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The Faculty of Classics in Cambridge is one of the world’s leading centres for the study of the art & archaeology of ancient Greece. Our graduates are preferentially sought for appointments in universities throughout Britain and America, while their publications have generated a worldwide response. Our alumni specialising in Greek art & archaeology include, among many others, John Bennet (British School at Athens), Cyprian Broodbank (Cambridge), Jonathan Hall (Chicago), Catherine Morgan (Oxford), Ian Morris (Stanford), Lisa Nevett (Ann Arbor), Gillian Shepherd (La Trobe), and James Whitley (Cardiff).

Several distinguished archaeologists and art historians taught in the Faculty of Classics: from Charles Walston, excavator of the Argive Heraeum, and Alan Wace, excavator of Mycenae and pioneer in the archaeological investigation of ancient Thessaly and Macedonia, to Robert Cook and his groundbreaking work on Greek Painted Pottery, and Antony Snodgrass who created one of the most influential schools of Mediterranean Archaeology. Between 1978 and 1991, Anthony Snodgrass (with John Bintliff) directed a regional archaeological study of large areas of ancient Boeotia in central Greece – a region still at the heart of research for the Faculty of Classics, with the ongoing excavations of the Mycenaean cemetery at Prosilio near Orchomenos (a project co-directed by Dr Yannis Galanakis and the Ephorate of Antiquities of Boeotia).

The Faculty is home to the Museum of Classical Archaeology which comprises more than 600 plaster casts of Greek and Roman sculpture, around 4,500 paper squeezes of ancient inscriptions, and some 10,000 objects, mostly sherds from excavations of sites in the eastern Mediterranean, such as Knossos, Mycenae, the Athenian Agora and Naukratis. The Faculty also houses important archival collections, including the A.J.B. Wace Mycenae Archive, a photographic library and a substantial collection of slides (now largely digitised).

Our current team includes Prof. Robin Osborne (archaic and classical art & archaeology), Dr Yannis Galanakis (Bronze and Iron Age Aegean) and Dr Nigel Spivey (Greek sculpture and pottery, Etruscan art & archaeology). Prof. Cyprian Broodbank (archaeology and long-term history of the Mediterranean, Bronze Age Greece) is the Director of the McDonald Institute for Archaeological Research and also a member of the Classical archaeology group.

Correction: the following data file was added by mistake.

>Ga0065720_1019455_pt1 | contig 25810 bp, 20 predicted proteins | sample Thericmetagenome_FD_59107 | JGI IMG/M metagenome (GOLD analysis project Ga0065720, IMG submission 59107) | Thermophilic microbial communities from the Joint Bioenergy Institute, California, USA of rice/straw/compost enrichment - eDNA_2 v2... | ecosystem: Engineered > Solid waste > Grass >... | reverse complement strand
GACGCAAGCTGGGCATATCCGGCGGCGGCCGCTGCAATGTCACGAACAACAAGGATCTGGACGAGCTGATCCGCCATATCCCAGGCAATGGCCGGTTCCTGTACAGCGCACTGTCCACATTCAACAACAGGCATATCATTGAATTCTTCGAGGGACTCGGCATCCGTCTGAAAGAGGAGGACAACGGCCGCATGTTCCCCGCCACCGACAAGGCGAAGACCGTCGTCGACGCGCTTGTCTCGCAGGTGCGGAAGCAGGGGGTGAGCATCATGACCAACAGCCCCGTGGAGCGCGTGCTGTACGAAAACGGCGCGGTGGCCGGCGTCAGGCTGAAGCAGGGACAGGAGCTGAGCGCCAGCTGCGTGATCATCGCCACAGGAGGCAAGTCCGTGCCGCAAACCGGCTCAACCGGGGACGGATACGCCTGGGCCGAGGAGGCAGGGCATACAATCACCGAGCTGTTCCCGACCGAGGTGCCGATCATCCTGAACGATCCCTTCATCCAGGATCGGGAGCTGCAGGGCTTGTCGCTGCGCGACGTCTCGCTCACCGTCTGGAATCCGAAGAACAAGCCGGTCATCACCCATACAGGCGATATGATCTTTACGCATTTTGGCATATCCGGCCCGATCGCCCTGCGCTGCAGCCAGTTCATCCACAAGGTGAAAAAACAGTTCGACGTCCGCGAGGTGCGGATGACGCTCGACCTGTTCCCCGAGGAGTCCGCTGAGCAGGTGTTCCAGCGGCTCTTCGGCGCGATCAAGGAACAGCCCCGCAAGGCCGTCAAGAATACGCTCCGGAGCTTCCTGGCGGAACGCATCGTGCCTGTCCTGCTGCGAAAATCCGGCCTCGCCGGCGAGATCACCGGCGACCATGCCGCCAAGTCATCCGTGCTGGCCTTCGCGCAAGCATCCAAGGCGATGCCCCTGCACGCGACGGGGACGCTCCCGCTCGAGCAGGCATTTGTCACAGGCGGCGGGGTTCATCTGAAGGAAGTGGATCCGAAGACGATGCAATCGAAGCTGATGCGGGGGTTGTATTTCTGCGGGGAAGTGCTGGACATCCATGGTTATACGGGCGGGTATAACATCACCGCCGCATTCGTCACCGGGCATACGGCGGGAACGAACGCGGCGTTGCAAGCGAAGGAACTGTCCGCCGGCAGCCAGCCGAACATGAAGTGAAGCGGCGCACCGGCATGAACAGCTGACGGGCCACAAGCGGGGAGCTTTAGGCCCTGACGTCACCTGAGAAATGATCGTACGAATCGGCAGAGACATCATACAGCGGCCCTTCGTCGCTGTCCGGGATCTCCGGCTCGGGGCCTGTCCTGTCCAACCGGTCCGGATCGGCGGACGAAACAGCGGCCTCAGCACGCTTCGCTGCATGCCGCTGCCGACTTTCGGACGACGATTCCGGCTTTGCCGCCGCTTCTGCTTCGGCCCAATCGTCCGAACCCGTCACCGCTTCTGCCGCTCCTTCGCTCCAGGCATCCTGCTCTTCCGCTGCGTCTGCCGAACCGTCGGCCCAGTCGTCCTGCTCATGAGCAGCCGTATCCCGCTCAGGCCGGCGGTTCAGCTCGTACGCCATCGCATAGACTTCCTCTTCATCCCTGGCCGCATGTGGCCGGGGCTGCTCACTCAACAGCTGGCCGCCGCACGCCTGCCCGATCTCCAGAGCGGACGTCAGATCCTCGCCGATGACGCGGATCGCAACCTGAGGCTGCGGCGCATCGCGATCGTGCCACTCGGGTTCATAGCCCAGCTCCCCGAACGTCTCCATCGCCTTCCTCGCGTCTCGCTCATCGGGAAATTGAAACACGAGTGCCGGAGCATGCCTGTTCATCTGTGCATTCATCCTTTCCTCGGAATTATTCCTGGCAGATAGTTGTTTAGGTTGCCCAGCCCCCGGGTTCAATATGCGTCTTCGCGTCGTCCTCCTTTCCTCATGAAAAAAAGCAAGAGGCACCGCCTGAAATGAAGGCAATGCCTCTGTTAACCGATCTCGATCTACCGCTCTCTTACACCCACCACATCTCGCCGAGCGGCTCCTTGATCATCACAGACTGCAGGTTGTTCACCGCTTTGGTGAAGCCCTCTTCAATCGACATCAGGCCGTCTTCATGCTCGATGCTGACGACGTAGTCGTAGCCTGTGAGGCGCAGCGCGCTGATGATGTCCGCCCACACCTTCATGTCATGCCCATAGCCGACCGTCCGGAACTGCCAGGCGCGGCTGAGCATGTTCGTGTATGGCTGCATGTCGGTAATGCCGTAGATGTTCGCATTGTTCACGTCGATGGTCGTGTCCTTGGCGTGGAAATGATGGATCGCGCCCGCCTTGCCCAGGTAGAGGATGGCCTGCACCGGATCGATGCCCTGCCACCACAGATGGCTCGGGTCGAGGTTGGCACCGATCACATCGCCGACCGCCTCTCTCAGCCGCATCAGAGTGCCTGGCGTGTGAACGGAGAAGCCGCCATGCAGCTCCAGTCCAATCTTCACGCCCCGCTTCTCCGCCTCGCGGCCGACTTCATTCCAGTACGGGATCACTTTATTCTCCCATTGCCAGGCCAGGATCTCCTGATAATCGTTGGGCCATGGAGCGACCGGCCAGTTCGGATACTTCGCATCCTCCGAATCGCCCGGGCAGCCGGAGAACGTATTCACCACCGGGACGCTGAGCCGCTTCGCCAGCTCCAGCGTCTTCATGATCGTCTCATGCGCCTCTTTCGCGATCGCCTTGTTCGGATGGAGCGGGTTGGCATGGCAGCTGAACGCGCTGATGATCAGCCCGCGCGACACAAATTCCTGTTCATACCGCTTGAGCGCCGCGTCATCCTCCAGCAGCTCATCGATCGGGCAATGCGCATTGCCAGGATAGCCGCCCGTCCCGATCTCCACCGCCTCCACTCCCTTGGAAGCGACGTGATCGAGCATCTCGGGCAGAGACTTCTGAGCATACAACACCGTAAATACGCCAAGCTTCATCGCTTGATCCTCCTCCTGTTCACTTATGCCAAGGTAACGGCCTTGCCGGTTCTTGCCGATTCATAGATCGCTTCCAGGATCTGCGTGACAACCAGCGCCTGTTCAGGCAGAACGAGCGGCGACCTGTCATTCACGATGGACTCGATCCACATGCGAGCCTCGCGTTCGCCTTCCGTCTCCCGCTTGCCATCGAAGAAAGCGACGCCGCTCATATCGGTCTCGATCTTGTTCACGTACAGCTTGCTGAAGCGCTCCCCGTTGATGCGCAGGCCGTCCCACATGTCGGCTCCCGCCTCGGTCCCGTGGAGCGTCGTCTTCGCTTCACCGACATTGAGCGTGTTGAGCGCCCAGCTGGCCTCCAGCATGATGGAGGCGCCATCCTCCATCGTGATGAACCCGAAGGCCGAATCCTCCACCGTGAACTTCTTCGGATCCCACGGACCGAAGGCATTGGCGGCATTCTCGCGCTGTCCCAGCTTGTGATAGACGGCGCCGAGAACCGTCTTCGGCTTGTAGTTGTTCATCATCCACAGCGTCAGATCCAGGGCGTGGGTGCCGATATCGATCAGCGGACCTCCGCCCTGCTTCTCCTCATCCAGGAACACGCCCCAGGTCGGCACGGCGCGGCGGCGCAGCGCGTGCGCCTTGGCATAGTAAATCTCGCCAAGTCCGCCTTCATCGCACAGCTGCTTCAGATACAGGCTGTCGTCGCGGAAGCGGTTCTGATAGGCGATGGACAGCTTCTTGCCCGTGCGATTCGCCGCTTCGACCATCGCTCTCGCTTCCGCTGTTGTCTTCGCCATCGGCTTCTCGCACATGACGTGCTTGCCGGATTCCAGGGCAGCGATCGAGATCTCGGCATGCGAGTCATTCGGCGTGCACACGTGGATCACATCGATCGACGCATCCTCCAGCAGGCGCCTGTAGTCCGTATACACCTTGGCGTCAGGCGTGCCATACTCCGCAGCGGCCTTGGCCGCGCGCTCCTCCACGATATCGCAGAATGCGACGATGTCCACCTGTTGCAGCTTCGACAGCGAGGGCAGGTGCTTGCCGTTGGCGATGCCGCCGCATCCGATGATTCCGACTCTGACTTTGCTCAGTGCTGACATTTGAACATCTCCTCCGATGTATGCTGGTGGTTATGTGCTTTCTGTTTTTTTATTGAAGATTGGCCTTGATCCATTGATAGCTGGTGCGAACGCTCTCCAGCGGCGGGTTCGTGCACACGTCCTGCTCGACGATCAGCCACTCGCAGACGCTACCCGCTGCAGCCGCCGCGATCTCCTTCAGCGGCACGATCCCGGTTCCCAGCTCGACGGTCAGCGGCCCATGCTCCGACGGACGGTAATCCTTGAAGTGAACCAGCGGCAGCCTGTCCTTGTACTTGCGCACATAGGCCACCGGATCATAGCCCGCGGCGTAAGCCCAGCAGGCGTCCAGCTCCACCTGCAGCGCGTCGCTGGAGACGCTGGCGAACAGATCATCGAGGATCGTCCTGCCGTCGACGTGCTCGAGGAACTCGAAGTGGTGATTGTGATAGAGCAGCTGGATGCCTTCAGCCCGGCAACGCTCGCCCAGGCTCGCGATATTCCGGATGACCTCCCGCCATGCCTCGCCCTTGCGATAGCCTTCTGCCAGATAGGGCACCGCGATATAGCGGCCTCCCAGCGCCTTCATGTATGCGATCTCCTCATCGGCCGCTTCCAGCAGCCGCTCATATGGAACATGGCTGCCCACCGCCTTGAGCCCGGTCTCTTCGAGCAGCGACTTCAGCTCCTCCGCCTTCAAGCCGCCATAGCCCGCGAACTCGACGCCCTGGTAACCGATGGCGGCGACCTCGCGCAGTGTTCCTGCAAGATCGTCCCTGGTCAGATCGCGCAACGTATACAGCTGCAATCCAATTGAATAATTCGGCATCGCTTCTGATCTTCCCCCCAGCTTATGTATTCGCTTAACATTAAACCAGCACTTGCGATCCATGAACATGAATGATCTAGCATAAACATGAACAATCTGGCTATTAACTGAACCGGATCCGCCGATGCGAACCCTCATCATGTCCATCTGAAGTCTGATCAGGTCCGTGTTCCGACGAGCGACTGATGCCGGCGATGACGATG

Latest news

Regius Professorship of Greek

16 January 2023

The Faculty is delighted to announce that Professor Tim Whitmarsh FBA has been elected Regius Professor of Greek from 1 April 2023. He is currently the A. G. Leventis Professor of Greek Culture in the University. Looking ahead to his new role, Professor Whitmarsh commented: ’I am thrilled and honoured to be taking up this...

Mary Beard receives THE Outstanding Achievement Award

18 November 2022

Professor Mary Beard received the Outstanding Achievement Award at the 2022 Times Higher Education Awards . The citation hailed how she had “broken through the ivory tower’s walls and brought her unique enthusiasm for her subject – and crucially, what it can teach us about contemporary life and politics – to the world”...

University Assistant Professorship in Classics

15 November 2022

The Faculty of Classics is seeking to appoint an Assistant Professor in Classics (Ancient Greek History and/or Archaeology) from 1 September 2023. The role is open to those, at any stage in their career, with a primary research interest in Archaic/Classical/Hellenistic Greek History and/or Archaeology. We welcome...

Brian Leech Memorial Fund

10 November 2022

The Faculty of Classics is delighted to announce the establishment of the Brian Leech Memorial Fund. The Fund comes about thanks to a generous donation by Emma Gleave, and is made in memory of her late father, Brian Leech. Brian Leech had a long and successful career as both barrister and judge. He also greatly enjoyed classical studies – with a life-long passion for ancient Greek and Latin languages.